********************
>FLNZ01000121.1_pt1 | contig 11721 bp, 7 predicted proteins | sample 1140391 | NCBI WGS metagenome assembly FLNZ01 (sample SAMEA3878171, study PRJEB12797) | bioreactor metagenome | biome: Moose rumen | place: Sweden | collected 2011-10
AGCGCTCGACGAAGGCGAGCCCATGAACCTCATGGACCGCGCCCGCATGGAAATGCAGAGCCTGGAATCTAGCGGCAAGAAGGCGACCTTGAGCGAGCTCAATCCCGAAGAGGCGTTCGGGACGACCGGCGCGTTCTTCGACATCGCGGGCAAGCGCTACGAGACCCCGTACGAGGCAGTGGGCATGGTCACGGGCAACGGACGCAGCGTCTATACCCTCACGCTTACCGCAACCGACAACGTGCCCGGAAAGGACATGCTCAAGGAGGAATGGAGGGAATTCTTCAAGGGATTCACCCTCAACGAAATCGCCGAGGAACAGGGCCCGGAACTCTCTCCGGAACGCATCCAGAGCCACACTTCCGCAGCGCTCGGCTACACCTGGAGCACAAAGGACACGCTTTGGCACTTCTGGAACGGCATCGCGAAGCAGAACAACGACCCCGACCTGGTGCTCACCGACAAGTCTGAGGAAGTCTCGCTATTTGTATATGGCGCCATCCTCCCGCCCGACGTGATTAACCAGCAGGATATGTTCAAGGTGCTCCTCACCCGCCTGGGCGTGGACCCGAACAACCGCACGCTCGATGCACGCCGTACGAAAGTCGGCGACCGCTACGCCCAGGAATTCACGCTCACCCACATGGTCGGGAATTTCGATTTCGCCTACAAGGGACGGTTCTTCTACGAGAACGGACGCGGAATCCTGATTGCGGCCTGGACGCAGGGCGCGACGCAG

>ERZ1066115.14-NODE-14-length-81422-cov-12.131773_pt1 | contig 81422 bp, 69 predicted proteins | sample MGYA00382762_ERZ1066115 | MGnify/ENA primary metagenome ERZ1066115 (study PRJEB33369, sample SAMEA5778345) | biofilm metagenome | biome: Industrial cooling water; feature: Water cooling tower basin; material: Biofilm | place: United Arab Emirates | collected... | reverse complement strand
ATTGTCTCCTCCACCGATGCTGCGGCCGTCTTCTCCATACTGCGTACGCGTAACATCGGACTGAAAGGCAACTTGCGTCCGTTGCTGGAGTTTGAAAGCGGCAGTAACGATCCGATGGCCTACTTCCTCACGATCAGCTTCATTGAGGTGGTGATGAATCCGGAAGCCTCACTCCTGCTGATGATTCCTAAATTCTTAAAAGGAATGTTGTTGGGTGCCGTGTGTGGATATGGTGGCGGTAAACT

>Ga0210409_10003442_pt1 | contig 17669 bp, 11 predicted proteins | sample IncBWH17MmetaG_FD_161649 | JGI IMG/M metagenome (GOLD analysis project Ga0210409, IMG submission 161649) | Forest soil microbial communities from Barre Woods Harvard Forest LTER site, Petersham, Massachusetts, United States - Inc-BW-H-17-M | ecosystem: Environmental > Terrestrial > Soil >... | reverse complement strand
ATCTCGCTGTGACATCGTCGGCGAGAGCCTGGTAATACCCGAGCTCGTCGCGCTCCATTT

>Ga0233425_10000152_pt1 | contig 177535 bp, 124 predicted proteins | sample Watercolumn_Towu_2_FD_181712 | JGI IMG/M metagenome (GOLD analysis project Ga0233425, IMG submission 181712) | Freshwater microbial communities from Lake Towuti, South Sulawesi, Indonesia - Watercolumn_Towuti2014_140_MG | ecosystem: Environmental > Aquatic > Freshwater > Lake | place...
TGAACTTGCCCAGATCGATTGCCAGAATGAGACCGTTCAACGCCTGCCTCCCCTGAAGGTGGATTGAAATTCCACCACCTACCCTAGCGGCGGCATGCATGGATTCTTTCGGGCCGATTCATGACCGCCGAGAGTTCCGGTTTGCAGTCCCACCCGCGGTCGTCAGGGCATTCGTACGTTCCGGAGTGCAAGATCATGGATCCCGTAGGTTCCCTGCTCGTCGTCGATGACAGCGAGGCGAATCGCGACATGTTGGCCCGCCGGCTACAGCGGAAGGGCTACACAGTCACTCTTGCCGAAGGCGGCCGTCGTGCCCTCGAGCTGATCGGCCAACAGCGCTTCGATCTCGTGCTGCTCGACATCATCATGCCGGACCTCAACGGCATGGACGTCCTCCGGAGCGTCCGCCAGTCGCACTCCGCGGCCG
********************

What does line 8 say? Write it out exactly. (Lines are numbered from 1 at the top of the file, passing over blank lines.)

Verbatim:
TGAACTTGCCCAGATCGATTGCCAGAATGAGACCGTTCAACGCCTGCCTCCCCTGAAGGTGGATTGAAATTCCACCACCTACCCTAGCGGCGGCATGCATGGATTCTTTCGGGCCGATTCATGACCGCCGAGAGTTCCGGTTTGCAGTCCCACCCGCGGTCGTCAGGGCATTCGTACGTTCCGGAGTGCAAGATCATGGATCCCGTAGGTTCCCTGCTCGTCGTCGATGACAGCGAGGCGAATCGCGACATGTTGGCCCGCCGGCTACAGCGGAAGGGCTACACAGTCACTCTTGCCGAAGGCGGCCGTCGTGCCCTCGAGCTGATCGGCCAACAGCGCTTCGATCTCGTGCTGCTCGACATCATCATGCCGGACCTCAACGGCATGGACGTCCTCCGGAGCGTCCGCCAGTCGCACTCCGCGGCCG